Friday, May 27, 2016

Memorial Day Thoughts, 1897

In honor of our upcoming Memorial Day, here are some excerpts from an article published in The Daily Republican (Monongahela, Pennsylvania) on Saturday, May 22, 1897:

     "Approaching Memorial Day reminds us of our duties to our beloved dead, not only to those whose last resting places may be under the cypress, in the swamp, on the hillside, in the valley, on coral reefs or in the ocean depths, but to those who have followed later and left vacant chairs in our homes.
     Nearly three thousand years ago ancient Greece, that nation of pioneers of the higher civilization of the world, paid tribute to its dead who died in their Country's cause. Let us then pay homage to our Comrades, our brothers who fell in the cause of liberty for all mankind; let us gather the brightest and fairest of Spring's most beautiful flowers, and with music and with speech eulogize those who dying left the priceless heritage of citizenship in free America.
     Let us so observe this day of ours--this day of America's people--that no reproach may come to ourselves and no indifference to the deeds of our noble dead."

This Memorial Day, take time to remember those who died for our freedom.

Tuesday, May 24, 2016

Kansas Connections

My husband has several relatives with connections to Kansas, including the surnames Cowden, Lee, Dawson, Kirkendall, and Klingensmith. Using the Kansas Historical Society's name search, I found this item of interest about Orville A. Lee, the husband of 3rd great-aunt Martha Jane Pollock:
"O. A. LEE, city weighmaster, is a native of Pennsylvania, and was born in Erie County, December 22, 1817. His father, Stephen C., was a pioneer in Erie County; he had been Captain in the army during the war of 1812. The paternal grandfather of the subject of this sketch was a soldier in the Revolutionary war. O. A. received the advantages of what was considered a liberal education in the common schools. He adopted and pursued for several years the vocation of school teaching, in Alleghany [sic] County. He eventually embarked in the coal trade and was identified with that branch of industry for fifteen years, doing business in Pittsburgh and McKeesport. In 1858 came west, went to Pike's Peak, was at what is now Denver City before there was a house built; was engaged in mining and speculating until the spring of 1862; came to Kansas, locating temporarily in Jefferson County; came to Atchison County in January, 1863, engaging in farming four miles south of Atchison; for a number of years was closely identified with the agricultural development of the county. A few years ago removed to Atchison, and was the first to open a coal yard in the city which he did in connection with a feed store which he still operates. Mr. Lee is a well-informed gentleman, thoroughly conversant with the important issues of the day. He is one of the most public spirited citizens in the city - one who aims to keep pace with the progress of time. He was married in 1843 to Miss Martha J. Pollock, of Elizabeth township, Alleghany [sic] County, Pa. They have by this union three daughters - Mary A., now Mrs. Hanson; Lizzie and Ella. The last mentioned ladies are favorably known in Atchison as educators, being teachers in the city schools for the past ten years. Mr. Lee, wife and family are members of the Presbyterian Church." (Source: William G. Cutler's History of the State of Kansas)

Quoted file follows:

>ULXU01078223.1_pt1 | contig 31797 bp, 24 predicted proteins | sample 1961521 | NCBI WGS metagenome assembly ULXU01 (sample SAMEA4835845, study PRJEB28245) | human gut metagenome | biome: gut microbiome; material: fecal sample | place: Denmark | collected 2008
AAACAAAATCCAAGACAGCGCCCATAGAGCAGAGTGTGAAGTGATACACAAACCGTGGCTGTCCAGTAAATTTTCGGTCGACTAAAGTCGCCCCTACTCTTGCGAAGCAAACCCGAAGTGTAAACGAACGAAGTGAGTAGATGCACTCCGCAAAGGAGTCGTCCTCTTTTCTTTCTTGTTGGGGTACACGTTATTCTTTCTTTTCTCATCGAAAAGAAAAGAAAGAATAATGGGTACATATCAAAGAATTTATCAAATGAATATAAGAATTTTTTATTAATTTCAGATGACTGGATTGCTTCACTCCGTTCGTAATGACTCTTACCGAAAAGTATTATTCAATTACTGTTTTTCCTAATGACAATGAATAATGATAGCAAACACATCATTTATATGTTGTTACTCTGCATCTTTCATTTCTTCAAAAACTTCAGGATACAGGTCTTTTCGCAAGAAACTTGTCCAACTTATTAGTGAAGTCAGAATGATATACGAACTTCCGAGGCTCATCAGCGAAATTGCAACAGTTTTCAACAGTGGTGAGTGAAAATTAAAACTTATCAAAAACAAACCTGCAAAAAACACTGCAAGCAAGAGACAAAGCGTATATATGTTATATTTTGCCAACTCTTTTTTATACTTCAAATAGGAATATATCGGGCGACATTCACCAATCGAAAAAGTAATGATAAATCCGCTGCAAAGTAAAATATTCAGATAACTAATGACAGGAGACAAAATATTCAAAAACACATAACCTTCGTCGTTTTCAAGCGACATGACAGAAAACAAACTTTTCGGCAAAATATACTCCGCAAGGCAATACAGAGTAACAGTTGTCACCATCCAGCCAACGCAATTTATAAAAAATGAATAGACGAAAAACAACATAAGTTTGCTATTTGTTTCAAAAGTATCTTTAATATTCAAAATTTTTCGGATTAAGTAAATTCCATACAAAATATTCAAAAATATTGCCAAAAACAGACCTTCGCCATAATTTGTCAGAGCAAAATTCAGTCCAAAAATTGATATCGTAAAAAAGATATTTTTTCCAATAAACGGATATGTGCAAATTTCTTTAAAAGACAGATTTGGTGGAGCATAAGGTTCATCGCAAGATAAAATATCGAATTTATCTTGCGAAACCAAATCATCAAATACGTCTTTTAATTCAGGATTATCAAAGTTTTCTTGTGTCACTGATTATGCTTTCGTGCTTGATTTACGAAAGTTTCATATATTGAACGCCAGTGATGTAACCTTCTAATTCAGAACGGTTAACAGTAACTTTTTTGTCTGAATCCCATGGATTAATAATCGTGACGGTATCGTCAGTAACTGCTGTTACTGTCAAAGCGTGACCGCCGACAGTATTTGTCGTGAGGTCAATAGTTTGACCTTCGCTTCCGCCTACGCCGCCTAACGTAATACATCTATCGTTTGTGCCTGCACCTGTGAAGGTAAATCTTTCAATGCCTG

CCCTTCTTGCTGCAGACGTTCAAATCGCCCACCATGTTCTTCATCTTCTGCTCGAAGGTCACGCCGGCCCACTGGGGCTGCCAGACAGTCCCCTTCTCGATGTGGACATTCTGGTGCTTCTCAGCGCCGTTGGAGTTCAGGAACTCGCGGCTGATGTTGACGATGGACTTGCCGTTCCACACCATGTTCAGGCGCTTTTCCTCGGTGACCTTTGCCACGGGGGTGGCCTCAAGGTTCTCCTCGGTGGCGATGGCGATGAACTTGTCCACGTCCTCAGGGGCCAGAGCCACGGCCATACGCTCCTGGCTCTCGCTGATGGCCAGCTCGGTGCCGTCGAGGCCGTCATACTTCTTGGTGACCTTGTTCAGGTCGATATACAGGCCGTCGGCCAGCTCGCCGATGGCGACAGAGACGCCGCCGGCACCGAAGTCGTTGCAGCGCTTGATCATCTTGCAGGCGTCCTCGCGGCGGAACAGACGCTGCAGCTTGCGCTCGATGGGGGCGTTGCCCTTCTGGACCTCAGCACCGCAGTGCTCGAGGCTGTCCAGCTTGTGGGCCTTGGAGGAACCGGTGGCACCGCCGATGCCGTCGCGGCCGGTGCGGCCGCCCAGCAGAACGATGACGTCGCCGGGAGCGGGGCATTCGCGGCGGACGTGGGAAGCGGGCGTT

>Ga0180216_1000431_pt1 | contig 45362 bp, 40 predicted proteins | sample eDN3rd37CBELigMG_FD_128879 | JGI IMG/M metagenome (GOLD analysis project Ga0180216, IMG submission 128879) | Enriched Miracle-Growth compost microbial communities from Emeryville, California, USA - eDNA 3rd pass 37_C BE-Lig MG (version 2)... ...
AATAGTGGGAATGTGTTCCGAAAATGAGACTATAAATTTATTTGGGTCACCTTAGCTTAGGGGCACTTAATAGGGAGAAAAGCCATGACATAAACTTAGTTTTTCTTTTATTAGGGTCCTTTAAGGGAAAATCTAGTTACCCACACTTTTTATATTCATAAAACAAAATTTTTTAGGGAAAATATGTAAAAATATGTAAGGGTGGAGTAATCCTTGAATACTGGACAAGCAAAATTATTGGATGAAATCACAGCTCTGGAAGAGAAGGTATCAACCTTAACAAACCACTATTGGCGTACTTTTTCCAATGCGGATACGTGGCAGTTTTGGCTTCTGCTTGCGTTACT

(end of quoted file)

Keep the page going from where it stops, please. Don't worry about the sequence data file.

There seems to be some good information on the site so, if you have Kansas ancestors, you should definitely take a look.

Related Posts:

Tuesday, May 17, 2016

Immigrant Ancestors and the Elusive Town of Origin

I have 17 direct ancestors who were immigrants in the United States. The earliest arrival appears to be my Rüttger branch in 1846, which is very different from those of you whose families have been in the U.S. since colonial times! My immigrant ancestors include great-grandparents (4), 2nd great-grandparents (7), and 3rd great-grandparents (6). Most of my immigrant ancestors (12) came from Germany, three from Canada (though two were born in the U.K.), and two from France.

I have A LOT to learn about them, with the most important unknown being that often elusive town of origin. The only towns that I'm sure of are Artolshiem and Dambach-la-Ville in France, Pirmasens and Miesenheim in Germany, and Seneca Township in Ontario, Canada. That's not good. I have 10 direct ancestors where my research is stuck in the U.S. unless I determine the German towns where these ancestors used to live.
From the 1890 U.S. Passport Application for my 
2nd great-grandfather who arrived in the U.S. on 1 May 1854

Online trees from sites like, index-only records on FamilySearch, and sibling church records have given me a place to start, but there's more work to do before concluding that these are definitely the towns. These places in Germany include Bettingen, Großkarlbach (2), Lambsheim, and Wiesbach (2). And then there are the 4 German ancestors who have given me zero clues pointing to where they came from. Sigh.

A recent birthday gift has given me renewed inspiration to continue the search for these towns. I've just read a few chapters of James Beidler's Trace Your German Roots Online, which was released at the end of April, but it's pushed me to revisit these immigrant ancestors. I'll definitely post any progress I make.

If you have any success stories about locating the towns of your German immigrant ancestors, please share them with me!

Tuesday, May 10, 2016

A History Teacher Through the Years

University of Washington,
This month, more than 100 years ago, a future history teacher was born. Thanks to the yearbook collection on, I can see images of her through the years...and even her signature!